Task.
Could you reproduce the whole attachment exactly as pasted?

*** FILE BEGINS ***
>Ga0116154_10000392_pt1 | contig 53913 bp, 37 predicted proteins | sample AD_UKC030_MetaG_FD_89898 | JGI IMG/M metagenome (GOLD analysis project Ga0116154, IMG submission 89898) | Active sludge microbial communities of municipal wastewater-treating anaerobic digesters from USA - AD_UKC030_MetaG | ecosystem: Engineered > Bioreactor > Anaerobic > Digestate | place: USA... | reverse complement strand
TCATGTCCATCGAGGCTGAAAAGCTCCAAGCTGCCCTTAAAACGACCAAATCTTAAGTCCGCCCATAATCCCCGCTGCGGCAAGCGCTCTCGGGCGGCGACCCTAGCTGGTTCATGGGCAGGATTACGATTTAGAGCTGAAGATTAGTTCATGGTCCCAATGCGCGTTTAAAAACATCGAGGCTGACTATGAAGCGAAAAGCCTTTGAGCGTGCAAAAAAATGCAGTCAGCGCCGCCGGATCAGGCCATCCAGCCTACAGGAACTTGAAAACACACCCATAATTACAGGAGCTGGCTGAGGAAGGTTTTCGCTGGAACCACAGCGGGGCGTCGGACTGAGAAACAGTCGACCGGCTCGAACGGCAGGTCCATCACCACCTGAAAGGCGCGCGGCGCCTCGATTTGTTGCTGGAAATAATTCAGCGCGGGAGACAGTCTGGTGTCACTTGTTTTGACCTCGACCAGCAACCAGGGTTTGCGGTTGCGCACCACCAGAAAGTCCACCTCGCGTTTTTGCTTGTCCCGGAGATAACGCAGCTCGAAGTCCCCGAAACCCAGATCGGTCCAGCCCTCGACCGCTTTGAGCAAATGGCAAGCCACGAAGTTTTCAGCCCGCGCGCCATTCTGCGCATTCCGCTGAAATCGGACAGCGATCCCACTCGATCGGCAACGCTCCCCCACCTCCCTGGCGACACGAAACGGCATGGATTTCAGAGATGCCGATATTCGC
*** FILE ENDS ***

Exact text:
>Ga0116154_10000392_pt1 | contig 53913 bp, 37 predicted proteins | sample AD_UKC030_MetaG_FD_89898 | JGI IMG/M metagenome (GOLD analysis project Ga0116154, IMG submission 89898) | Active sludge microbial communities of municipal wastewater-treating anaerobic digesters from USA - AD_UKC030_MetaG | ecosystem: Engineered > Bioreactor > Anaerobic > Digestate | place: USA... | reverse complement strand
TCATGTCCATCGAGGCTGAAAAGCTCCAAGCTGCCCTTAAAACGACCAAATCTTAAGTCCGCCCATAATCCCCGCTGCGGCAAGCGCTCTCGGGCGGCGACCCTAGCTGGTTCATGGGCAGGATTACGATTTAGAGCTGAAGATTAGTTCATGGTCCCAATGCGCGTTTAAAAACATCGAGGCTGACTATGAAGCGAAAAGCCTTTGAGCGTGCAAAAAAATGCAGTCAGCGCCGCCGGATCAGGCCATCCAGCCTACAGGAACTTGAAAACACACCCATAATTACAGGAGCTGGCTGAGGAAGGTTTTCGCTGGAACCACAGCGGGGCGTCGGACTGAGAAACAGTCGACCGGCTCGAACGGCAGGTCCATCACCACCTGAAAGGCGCGCGGCGCCTCGATTTGTTGCTGGAAATAATTCAGCGCGGGAGACAGTCTGGTGTCACTTGTTTTGACCTCGACCAGCAACCAGGGTTTGCGGTTGCGCACCACCAGAAAGTCCACCTCGCGTTTTTGCTTGTCCCGGAGATAACGCAGCTCGAAGTCCCCGAAACCCAGATCGGTCCAGCCCTCGACCGCTTTGAGCAAATGGCAAGCCACGAAGTTTTCAGCCCGCGCGCCATTCTGCGCATTCCGCTGAAATCGGACAGCGATCCCACTCGATCGGCAACGCTCCCCCACCTCCCTGGCGACACGAAACGGCATGGATTTCAGAGATGCCGATATTCGC